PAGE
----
The phrase “Catholic Action” was popularized in the 1930s; however, many Catholic organizations dedicated to social activism flourished in the decades before this due to the Progressive Era. In the 1920s, the St. Vincent de Paul Society began their charitable deeds by walking through neighborhoods looking for people who needed help. The Knights of Columbus worked with Catholics in the armed forces during World War I and spoke out against anti-Catholic propaganda. By the 1930s, many organizations existed to link Catholic people’s faith with secular life. Catholics began to confront issues like rural and industrial labor, racial segregation, morality in secular life, and helping the poor. Through these organizations, personal responsibility for the problems of society became very important to the American Catholic people.
Catholics seemed to be integrating and fitting in with the rest of American society in the years before World War II. Several Catholics were appointed to high office in President Franklin D. Roosevelt’s administration, and the Pierce v. Society of Sisters case established the right to send children to private schools after an Oregon law forced parents to send their children to public school. Catholics fought alongside their fellow Americans during WWII, but did speak out against the bombing of Hiroshima and Nagasaki and the alliance with the Soviet Union, because of their treatment of Catholic groups behind the Iron Curtain.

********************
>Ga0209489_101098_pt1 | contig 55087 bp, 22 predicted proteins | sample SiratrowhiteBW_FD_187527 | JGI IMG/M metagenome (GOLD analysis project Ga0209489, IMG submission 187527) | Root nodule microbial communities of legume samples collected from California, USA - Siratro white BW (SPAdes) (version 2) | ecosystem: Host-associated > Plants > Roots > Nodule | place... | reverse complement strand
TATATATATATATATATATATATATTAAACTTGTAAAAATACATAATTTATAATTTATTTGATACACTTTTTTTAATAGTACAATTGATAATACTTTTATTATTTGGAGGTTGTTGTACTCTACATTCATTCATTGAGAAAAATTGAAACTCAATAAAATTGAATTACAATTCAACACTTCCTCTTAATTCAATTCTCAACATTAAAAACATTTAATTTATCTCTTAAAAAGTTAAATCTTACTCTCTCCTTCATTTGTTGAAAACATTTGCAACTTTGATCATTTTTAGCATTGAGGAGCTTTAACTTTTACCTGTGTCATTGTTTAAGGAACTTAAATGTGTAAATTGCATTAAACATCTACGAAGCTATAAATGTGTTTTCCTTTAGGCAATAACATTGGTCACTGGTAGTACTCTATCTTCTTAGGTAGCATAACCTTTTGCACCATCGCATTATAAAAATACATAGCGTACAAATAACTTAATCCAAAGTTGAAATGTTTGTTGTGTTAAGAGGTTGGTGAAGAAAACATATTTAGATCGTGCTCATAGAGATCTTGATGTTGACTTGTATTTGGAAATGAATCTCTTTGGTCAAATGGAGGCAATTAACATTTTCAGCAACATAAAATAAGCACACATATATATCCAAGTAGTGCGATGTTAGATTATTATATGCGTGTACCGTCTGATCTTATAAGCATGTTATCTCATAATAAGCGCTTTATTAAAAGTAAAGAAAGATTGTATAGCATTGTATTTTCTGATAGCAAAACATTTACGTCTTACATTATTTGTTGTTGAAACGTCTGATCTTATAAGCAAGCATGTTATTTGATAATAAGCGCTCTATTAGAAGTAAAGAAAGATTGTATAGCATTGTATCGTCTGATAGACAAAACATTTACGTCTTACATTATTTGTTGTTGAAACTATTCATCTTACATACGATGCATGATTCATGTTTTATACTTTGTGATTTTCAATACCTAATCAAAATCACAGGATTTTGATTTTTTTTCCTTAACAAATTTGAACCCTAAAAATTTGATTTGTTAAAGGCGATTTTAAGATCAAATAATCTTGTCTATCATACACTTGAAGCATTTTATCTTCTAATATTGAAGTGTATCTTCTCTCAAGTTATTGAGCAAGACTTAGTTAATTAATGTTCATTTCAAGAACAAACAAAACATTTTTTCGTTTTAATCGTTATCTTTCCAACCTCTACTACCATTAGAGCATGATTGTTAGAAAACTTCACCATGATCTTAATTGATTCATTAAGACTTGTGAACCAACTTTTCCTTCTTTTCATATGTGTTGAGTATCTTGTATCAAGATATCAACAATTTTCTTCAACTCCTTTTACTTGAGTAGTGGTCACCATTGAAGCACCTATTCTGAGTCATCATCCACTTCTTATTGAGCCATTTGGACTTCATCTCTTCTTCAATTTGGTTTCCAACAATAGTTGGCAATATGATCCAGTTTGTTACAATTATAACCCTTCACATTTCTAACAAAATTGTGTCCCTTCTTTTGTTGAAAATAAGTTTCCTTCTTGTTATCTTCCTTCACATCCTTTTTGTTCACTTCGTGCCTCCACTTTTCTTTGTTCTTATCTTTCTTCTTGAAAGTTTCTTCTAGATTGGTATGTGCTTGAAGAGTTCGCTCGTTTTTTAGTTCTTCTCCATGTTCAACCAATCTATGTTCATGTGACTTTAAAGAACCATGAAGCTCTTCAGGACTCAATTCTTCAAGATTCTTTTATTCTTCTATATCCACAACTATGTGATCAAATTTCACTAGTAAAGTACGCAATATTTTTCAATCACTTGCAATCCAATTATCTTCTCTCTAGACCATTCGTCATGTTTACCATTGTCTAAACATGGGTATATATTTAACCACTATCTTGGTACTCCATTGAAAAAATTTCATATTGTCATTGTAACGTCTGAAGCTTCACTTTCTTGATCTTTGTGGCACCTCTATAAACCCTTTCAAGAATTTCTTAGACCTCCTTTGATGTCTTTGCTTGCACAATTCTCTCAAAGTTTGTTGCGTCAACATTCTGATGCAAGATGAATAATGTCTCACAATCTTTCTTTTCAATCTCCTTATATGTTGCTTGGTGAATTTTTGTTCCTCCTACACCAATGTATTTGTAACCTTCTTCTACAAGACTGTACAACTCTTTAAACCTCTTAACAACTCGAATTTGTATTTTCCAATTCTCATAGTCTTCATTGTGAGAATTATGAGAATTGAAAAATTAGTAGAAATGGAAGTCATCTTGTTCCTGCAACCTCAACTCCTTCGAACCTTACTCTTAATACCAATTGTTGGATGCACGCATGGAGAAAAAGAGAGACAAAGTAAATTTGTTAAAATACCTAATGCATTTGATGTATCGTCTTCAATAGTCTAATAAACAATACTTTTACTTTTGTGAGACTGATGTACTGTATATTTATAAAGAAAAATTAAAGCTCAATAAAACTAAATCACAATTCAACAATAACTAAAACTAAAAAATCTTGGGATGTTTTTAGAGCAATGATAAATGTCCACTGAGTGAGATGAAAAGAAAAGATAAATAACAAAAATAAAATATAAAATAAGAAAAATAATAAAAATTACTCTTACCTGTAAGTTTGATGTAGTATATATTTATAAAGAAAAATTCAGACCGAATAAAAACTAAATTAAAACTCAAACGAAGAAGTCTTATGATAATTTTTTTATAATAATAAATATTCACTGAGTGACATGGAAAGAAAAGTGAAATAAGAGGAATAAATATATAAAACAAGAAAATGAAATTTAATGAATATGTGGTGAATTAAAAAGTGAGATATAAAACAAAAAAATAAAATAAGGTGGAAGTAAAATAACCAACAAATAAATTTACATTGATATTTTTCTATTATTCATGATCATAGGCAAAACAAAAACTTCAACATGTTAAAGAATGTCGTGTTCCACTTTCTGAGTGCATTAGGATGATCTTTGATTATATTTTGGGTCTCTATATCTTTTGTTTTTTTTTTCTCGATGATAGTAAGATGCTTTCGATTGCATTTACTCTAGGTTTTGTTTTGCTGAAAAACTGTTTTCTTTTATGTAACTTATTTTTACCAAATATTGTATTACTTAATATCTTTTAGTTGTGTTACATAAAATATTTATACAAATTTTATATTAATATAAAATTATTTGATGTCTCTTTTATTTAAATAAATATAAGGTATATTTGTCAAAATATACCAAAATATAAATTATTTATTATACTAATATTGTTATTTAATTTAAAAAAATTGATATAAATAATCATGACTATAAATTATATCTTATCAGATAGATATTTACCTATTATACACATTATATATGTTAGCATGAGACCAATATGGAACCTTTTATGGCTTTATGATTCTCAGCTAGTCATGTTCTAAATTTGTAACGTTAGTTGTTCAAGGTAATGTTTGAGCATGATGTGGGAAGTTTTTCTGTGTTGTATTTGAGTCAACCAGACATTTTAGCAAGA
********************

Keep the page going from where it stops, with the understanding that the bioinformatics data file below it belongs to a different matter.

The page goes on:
After World War II, many Catholics entered the middle-class because of education benefits. Catholic people moved to suburbia and felt part of the larger American community. John F. Kennedy, the first Catholic President of the United States, was sworn into office in 1961, and Catholics felt like they were heading in the right direction to be members of the larger American society without reservations from other groups.